Karzai moves up election date, challenging opposition

KABUL, Afghanistan — Afghan President Hamid Karzai stepped up a confrontation with his opposition Saturday, ordering this year's presidential election to be moved up by at least three months despite the top election official's concerns that insufficient preparation time, funds and international forces could render the results illegitimate.

Karzai's decree may also intensify tensions with the United States, which backed an Independent Election Commission decision scheduling the vote for Aug. 20 so that an additional 17,000 U.S. troops could be deployed to bolster security.

Some 60,000 troops from the United States and 40 other countries are currently helping Afghan security forces battle the al Qaida-backed Taliban insurgency, and getting reinforcements in place within the next three months presents Washington and its NATO allies a huge challenge.

A vote that is not seen as free and fair could deal a serious blow to the Obama administration's emerging strategy for blunting the insurgency, which relies in part upon rebuilding sagging popular trust in a political system plagued by corruption and incompetence.

"There are concerns about the legitimacy of this vote," said a Western official, who requested anonymity because of the sensitivity of the issue.

The election would be the second democratic presidential contest held since the 2001 U.S. intervention that toppled the Taliban regime.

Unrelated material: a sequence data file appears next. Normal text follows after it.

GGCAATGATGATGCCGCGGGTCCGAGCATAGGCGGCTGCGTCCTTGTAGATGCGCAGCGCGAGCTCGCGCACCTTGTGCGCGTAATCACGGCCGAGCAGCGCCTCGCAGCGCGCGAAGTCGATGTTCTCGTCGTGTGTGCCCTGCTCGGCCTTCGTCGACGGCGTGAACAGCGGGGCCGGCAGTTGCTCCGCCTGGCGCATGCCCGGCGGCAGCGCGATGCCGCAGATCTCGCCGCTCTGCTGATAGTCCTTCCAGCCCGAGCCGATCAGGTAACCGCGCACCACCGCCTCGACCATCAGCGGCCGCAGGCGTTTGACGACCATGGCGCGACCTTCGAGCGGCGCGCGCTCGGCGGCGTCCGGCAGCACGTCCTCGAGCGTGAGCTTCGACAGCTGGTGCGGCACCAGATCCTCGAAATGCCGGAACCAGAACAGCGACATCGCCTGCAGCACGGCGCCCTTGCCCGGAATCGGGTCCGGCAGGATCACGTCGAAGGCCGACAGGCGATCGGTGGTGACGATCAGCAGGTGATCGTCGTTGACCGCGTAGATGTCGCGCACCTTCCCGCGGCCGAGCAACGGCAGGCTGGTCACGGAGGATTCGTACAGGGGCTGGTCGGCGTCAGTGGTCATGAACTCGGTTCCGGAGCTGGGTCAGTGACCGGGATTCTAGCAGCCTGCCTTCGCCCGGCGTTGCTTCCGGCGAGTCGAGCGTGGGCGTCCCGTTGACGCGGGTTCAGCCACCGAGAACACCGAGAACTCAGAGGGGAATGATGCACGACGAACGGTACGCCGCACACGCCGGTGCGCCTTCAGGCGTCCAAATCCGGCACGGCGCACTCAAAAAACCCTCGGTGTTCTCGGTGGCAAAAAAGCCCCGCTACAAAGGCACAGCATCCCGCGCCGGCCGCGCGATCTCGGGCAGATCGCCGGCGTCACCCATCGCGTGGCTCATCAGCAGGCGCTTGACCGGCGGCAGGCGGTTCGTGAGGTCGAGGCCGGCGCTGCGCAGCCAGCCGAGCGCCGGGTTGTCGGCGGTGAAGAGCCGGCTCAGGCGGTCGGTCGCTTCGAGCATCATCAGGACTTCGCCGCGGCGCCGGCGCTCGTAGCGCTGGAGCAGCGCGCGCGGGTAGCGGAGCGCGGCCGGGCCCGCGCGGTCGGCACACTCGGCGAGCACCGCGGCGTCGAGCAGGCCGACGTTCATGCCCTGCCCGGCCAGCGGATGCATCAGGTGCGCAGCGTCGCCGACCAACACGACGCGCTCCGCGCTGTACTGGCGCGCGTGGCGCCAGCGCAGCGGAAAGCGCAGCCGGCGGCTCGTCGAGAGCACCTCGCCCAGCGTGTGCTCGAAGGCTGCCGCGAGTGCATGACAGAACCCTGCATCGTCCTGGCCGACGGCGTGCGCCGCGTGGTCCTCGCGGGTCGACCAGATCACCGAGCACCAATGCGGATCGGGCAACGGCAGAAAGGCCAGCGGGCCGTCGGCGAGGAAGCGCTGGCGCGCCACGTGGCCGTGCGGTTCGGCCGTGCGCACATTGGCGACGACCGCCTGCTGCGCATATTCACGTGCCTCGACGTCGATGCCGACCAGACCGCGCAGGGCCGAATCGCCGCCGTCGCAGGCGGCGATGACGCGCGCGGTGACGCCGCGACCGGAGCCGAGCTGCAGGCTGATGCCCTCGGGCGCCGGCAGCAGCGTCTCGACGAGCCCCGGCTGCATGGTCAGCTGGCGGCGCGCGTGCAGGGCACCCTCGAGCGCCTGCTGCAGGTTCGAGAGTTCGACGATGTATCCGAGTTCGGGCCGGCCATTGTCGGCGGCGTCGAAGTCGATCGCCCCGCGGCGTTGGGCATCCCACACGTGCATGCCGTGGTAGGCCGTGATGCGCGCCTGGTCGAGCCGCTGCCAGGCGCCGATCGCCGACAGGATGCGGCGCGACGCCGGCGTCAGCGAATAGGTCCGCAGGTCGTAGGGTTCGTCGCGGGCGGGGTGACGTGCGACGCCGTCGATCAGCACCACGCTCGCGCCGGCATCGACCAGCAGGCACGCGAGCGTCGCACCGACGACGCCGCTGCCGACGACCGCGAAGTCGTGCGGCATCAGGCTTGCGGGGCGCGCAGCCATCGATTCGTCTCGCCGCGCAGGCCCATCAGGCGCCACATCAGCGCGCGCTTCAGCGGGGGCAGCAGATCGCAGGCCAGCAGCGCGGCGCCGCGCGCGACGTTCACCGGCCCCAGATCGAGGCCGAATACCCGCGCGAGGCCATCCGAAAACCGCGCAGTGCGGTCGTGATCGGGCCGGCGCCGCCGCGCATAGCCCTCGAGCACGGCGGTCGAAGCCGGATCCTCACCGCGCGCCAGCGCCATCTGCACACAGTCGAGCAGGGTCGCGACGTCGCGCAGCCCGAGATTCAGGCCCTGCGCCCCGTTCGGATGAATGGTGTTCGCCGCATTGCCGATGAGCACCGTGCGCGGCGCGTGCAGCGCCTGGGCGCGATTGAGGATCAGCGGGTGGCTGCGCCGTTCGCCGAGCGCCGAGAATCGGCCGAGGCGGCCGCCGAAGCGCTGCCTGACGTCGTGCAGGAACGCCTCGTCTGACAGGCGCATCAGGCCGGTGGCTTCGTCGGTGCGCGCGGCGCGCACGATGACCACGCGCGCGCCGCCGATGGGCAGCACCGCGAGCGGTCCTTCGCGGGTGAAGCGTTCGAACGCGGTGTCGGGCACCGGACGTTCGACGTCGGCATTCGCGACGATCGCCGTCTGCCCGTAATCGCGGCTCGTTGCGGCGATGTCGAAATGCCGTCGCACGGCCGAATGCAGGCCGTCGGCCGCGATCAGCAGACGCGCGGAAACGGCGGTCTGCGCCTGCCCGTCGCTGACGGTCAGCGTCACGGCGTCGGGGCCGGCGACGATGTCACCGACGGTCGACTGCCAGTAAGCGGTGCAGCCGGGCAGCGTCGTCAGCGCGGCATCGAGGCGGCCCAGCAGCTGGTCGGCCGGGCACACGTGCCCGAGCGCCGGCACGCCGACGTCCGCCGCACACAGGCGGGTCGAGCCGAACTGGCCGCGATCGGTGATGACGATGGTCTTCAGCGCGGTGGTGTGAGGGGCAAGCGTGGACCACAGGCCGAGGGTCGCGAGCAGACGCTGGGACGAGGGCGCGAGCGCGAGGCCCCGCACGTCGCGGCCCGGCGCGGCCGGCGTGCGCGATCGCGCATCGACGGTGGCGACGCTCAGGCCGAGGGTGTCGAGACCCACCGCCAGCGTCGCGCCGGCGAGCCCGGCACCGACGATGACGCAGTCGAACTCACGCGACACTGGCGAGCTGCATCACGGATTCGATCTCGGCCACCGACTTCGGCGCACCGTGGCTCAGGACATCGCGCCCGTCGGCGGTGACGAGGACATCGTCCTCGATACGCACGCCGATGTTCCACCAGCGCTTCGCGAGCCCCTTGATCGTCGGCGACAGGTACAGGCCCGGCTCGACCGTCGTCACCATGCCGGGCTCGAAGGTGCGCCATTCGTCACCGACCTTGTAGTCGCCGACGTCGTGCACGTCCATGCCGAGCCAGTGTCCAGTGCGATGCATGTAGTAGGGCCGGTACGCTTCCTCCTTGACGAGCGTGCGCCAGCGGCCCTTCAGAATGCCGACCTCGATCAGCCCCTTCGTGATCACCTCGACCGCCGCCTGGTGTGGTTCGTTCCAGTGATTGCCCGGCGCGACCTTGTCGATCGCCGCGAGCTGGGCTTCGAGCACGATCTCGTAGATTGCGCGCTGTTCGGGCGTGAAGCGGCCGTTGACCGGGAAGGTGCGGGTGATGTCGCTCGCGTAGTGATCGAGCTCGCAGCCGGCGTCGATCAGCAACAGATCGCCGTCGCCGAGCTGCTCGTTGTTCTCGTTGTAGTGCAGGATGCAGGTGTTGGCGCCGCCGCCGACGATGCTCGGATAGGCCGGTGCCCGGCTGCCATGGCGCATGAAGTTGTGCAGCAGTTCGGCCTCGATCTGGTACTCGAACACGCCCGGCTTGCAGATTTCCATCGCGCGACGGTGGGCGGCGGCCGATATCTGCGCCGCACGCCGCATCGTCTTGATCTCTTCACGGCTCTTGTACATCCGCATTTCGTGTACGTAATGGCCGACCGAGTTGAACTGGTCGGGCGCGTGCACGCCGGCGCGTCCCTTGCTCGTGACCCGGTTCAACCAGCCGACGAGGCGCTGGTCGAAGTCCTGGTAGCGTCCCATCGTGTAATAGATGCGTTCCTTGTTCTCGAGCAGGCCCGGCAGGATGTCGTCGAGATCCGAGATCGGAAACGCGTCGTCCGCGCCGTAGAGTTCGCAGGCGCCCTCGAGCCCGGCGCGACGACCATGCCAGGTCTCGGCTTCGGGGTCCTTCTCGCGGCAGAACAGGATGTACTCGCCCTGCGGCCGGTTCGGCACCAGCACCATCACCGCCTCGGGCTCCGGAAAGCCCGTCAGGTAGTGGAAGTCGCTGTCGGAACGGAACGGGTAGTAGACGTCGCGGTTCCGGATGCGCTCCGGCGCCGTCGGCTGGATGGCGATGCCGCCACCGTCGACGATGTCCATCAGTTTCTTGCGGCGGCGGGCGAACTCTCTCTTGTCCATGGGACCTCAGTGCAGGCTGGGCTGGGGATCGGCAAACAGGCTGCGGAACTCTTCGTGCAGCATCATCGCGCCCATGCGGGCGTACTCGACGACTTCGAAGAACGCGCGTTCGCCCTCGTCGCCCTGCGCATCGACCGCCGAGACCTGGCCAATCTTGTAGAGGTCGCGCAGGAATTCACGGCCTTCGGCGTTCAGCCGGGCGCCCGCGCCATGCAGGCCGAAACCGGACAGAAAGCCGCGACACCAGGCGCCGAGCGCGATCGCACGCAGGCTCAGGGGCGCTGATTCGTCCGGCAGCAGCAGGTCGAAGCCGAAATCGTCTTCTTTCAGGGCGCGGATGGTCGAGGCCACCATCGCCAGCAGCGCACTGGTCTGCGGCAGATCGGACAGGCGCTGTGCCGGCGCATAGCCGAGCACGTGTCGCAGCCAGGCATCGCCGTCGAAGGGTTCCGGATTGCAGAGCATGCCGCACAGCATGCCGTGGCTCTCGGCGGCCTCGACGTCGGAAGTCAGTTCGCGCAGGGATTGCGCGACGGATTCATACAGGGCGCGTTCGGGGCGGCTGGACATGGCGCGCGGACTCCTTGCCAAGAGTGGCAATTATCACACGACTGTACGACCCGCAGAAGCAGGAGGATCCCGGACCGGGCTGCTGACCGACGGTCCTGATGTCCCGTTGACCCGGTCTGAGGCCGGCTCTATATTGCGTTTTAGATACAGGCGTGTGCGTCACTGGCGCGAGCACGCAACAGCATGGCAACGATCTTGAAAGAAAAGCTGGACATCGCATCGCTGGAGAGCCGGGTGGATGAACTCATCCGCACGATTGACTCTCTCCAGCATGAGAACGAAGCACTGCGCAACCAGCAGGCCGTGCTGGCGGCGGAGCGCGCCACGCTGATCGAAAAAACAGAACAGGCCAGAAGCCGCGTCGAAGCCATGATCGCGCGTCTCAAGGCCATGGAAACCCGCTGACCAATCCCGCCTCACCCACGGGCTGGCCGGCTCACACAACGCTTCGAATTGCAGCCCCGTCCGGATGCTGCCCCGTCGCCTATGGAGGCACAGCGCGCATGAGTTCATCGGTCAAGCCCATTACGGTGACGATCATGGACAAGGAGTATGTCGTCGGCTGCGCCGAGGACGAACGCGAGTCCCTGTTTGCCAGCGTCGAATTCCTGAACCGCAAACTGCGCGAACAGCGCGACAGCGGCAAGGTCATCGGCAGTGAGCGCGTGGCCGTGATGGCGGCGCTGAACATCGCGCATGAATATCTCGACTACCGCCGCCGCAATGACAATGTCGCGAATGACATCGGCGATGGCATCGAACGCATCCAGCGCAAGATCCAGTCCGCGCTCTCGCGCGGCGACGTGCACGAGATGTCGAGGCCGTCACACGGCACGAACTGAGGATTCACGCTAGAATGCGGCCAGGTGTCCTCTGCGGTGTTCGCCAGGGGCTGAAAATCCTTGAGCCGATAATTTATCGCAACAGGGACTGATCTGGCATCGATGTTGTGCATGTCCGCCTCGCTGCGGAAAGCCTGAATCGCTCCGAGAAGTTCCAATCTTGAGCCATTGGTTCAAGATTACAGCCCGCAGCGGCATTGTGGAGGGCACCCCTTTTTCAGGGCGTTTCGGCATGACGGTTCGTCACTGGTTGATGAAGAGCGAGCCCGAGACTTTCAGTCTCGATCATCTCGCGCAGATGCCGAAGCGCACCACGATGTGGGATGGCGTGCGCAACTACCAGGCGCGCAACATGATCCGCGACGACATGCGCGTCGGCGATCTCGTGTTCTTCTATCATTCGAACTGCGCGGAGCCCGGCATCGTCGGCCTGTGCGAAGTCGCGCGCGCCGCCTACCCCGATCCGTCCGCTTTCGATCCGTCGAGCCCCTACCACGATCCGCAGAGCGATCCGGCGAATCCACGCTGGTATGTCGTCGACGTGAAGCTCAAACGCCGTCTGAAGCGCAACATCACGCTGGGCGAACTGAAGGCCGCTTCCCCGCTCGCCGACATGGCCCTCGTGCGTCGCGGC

Karzai said in his decree that the election commission should hold the contest according to the Afghan constitution, which requires that the vote be set within 30 to 60 days of the end of his five-year term on May 21.

The decree did not cite a specific date.

The election commission should "make essential arrangements to ensure the conduct of a transparent, fair, free, general, secret and direct ballot election", Karzai said.

The commission last month announced the Aug. 20 date. It said time was needed to allow deployment of the additional U.S. troops and complete the complicated logistical preparations, which include delivering balloting materials to remote areas now blocked by snow.

But the main opposition party, the National Front, objected, contending that the commission's decision would allow Karzai to remain in office illegally for four months. It demanded that the date be moved up or that Karzai resign in favor of an interim government.

Hakim Asher, a spokesman for the president, said that Saturday's announcement "showed that the president clearly respected the constitution."

The decree, however, essentially called the National Front's bluff because the party has not yet selected its presidential nominee, nor has it had time to organize its campaign.

Moreover, Karzai, who has made it clear that he intends to seek re-election, would have the advantages of incumbency, like his security detail and helicopters, to advance his campaign.

"This is a line in the sand," said the Western official of Karzai's order.

Karzai's decree "puts the opposition in a difficult position," conceded Abdul Sattar Murad, a senior National Front leader who has been involved in screening potential presidential candidates.

Karzai's announcement, issued after consultations with election officials, parliamentarians, religious leaders and legal experts, came despite a warning by the head of the election commission, Azizullah Lodin, that a contest held earlier than Aug. 20 might be considered illegitimate.

Lodin told McClatchy on Friday that he cautioned Karzai at a meeting on Tuesday that security would be inadequate to prevent disruptions by the Taliban and that the commission has not yet received the $224 million required to fund the election from the international community.

He said he also told Karzai that lingering snow would prevent some voters from reaching polling stations.

"I think the legitimacy of the election would be in question in a normal situation," he said.

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